Earlier today, Disney announced that Zootopia, its latest animated film, reached $1 billion in global box office sales. According to the financials, it’s Disney’s second biggest release (behind Captain America: Civil War) and the second Disney animated film to cross the billion dollar mark (behind Frozen).
It’s nothing short of an amazing feat for Disney, let alone an animated film. There was a time not too long ago that animated films were considered the lesser compared to live-action films. But there were films like Toy Story and the early Pixar films that did a lot to show that they were worthy of consideration by the general public, not just kids.
Pixar and Disney Animation chief creative John Lasseter has been at the forefront of spreading his vision of telling relatable and universal stories through animation. While it might be obvious to some, it’s actually a really difficult thing to do. Prior to Lasseter, Disney Animation had a moment of confusion when executives dictated the messages and overall tone and content of their films.
The results of having that business-driven mindset to filmmaking churned out films that didn’t even resonate with kids like Bolt and Home on the Range. That ultimately resulted in poor box office revenues that had Disney executives looking to take action.
That action was simple: revert to having filmmakers dictate their own films. One of the first changes that Disney’s current CEO Bob Iger wanted to implement in his new role was to revitalize Disney Animation and so came Lasseter and his filmmaker-centric mind and track record for creating revenue-generating animated films.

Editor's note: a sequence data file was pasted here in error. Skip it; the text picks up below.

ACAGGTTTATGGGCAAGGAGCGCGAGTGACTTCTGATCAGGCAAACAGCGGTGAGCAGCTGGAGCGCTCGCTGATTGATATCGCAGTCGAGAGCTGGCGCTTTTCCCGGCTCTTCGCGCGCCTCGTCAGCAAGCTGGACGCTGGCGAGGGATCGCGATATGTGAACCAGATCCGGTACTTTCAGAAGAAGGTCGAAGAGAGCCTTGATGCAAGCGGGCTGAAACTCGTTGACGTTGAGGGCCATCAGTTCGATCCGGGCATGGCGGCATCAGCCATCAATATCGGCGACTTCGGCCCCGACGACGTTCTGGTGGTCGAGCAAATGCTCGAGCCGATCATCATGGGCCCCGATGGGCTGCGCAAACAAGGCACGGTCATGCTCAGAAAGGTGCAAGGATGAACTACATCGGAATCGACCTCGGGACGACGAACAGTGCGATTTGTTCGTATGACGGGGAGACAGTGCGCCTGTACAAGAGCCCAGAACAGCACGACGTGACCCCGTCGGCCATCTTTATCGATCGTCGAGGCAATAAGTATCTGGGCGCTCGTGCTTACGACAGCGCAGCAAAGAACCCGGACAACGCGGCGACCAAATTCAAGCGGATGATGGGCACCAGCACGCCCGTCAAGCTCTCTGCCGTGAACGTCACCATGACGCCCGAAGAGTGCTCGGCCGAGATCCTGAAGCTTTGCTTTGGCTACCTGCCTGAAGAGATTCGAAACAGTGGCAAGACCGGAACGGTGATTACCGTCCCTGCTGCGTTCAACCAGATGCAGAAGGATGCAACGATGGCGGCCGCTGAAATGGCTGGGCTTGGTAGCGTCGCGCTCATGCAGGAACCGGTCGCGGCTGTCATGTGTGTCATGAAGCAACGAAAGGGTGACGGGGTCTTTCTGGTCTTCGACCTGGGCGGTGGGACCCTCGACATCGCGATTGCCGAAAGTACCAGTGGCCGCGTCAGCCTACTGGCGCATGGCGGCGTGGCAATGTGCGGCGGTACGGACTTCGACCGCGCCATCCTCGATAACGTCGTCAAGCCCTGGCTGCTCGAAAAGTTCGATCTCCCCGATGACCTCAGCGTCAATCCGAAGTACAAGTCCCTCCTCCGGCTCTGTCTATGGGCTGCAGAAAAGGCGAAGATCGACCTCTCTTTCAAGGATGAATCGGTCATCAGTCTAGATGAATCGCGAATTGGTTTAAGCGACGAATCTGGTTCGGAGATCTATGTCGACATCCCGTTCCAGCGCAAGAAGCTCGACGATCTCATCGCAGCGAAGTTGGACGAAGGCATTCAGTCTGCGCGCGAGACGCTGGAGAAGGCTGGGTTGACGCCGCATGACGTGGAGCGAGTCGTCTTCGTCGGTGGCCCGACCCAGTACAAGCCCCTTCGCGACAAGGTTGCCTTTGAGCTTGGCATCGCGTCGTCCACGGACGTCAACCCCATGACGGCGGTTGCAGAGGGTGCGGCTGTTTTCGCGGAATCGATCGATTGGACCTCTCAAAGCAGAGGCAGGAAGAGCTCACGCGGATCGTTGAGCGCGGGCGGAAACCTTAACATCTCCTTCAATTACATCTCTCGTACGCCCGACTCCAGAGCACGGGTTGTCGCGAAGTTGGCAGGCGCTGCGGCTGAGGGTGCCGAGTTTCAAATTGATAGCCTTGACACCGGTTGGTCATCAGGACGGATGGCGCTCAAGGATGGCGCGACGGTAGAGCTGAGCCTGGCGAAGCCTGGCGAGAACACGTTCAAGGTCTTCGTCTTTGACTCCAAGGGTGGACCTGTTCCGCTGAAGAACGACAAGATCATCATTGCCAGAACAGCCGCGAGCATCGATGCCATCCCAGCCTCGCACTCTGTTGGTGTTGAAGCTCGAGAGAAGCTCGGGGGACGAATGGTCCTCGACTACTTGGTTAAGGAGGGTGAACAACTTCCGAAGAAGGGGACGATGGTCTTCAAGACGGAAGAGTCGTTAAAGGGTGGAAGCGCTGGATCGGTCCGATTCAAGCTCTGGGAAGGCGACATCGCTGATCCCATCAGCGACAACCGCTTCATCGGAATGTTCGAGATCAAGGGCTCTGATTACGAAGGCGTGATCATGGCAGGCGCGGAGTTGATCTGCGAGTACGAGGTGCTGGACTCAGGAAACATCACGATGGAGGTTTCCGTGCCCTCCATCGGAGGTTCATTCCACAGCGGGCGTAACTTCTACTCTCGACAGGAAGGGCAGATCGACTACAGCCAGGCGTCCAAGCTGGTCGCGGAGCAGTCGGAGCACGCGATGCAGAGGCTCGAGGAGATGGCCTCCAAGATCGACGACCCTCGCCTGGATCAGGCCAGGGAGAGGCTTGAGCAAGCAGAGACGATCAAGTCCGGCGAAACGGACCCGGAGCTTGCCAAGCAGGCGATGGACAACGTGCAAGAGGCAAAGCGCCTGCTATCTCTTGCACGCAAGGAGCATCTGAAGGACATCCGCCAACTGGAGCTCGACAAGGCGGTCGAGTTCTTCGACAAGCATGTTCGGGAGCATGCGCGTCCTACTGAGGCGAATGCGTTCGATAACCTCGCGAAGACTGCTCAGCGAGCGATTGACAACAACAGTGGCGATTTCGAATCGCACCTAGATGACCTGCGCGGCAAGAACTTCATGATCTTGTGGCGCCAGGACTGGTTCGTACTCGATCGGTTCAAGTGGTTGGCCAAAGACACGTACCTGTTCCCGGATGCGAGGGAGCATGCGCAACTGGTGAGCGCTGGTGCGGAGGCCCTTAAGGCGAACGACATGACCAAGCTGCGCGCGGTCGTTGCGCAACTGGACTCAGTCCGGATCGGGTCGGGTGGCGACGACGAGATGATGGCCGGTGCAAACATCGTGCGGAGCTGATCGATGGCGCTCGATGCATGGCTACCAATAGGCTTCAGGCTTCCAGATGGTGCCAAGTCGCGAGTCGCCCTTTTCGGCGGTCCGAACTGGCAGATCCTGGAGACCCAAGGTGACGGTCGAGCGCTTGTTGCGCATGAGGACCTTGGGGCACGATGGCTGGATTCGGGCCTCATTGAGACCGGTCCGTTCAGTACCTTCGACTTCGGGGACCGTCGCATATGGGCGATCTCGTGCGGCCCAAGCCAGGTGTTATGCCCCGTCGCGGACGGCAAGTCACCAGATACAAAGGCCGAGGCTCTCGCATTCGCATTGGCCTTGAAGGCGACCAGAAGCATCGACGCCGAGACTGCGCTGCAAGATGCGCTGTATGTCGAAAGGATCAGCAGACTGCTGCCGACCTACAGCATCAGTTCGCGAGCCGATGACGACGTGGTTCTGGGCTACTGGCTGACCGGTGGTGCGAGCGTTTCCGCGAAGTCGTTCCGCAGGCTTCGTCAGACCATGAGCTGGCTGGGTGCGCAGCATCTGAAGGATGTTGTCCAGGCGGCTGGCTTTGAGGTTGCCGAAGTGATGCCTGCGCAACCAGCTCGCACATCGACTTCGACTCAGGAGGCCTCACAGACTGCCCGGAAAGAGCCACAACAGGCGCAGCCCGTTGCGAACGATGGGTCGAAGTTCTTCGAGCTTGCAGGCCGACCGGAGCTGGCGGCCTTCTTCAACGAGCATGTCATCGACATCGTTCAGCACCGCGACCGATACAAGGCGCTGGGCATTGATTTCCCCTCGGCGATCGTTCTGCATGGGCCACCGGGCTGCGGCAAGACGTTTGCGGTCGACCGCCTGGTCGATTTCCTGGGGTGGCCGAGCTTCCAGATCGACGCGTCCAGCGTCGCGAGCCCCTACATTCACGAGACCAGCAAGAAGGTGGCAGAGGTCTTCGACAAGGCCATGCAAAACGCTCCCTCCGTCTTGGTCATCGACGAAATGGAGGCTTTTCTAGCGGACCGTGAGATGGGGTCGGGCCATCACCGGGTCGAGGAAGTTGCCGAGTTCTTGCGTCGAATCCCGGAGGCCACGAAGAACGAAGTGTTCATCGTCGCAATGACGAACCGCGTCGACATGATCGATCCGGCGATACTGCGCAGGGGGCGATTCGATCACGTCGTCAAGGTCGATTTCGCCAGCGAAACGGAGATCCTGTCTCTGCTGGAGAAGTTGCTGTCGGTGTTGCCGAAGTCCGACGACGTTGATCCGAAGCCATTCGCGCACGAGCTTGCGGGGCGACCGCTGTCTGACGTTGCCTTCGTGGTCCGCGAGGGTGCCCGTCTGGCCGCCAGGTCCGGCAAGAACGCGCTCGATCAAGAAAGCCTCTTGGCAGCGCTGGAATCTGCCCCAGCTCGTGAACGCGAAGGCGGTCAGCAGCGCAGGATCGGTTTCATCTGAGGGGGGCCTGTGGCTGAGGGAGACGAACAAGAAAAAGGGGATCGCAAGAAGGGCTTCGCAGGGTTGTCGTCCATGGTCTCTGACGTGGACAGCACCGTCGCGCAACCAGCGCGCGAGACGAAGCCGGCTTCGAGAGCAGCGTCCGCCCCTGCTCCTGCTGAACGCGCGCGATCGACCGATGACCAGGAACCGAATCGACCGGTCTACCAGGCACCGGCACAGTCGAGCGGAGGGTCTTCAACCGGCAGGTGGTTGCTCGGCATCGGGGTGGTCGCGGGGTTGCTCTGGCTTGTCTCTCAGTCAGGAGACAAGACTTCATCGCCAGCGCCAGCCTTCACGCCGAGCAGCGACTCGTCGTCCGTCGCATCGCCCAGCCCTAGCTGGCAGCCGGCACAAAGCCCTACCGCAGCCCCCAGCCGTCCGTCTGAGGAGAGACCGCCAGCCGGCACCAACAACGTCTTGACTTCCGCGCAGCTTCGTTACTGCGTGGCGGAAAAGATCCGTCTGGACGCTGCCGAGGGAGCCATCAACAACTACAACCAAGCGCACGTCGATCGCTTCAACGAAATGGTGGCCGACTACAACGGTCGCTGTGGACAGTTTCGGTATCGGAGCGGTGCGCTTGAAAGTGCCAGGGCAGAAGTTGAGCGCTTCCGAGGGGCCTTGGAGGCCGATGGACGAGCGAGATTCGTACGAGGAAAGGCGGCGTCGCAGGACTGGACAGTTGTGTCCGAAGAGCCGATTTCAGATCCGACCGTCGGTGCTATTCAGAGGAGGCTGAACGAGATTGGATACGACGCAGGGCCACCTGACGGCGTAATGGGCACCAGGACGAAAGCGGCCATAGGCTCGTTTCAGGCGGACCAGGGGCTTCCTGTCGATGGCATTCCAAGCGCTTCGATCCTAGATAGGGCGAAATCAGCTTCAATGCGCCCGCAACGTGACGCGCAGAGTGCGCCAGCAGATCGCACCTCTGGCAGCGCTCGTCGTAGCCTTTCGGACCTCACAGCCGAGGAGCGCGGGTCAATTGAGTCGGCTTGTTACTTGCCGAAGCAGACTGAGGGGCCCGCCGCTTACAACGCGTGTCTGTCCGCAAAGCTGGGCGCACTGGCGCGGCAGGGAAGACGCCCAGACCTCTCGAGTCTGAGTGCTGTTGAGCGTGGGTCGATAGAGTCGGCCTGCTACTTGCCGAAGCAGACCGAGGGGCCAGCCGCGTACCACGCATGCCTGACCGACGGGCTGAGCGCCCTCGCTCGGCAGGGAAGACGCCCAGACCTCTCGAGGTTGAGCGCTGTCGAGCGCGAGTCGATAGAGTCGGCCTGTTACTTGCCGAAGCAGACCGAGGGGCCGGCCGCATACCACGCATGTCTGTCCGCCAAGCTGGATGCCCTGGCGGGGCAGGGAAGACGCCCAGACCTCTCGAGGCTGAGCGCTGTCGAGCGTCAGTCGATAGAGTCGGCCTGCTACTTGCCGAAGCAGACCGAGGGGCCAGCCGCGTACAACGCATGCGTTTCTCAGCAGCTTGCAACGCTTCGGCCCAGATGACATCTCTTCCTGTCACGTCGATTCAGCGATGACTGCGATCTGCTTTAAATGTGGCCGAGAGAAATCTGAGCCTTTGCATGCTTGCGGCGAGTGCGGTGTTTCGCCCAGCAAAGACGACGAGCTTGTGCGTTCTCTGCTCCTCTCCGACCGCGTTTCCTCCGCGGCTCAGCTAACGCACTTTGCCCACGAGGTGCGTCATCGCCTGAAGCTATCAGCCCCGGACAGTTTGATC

They weren’t any ordinary films though. They were films that had great stories that resonated with everyone, where characters and worlds didn’t feel far from our very own. It was a new take on defining a Disney tale that gave Disney Animation and Pixar the motivation to keep doing the same for their award-winning films that were released in the last decade.
Zootopia, which is also nearly available to own on Blu-ray/Digital HD tomorrow, now joins those list of successful films that have done well at the box office satisfying executives and shareholders, but more importantly the world and diverse audience that’s ever hungry for good stories.
“We make films for everyone,” Lasseter frequently says. And everyone is willing to pay well for them.
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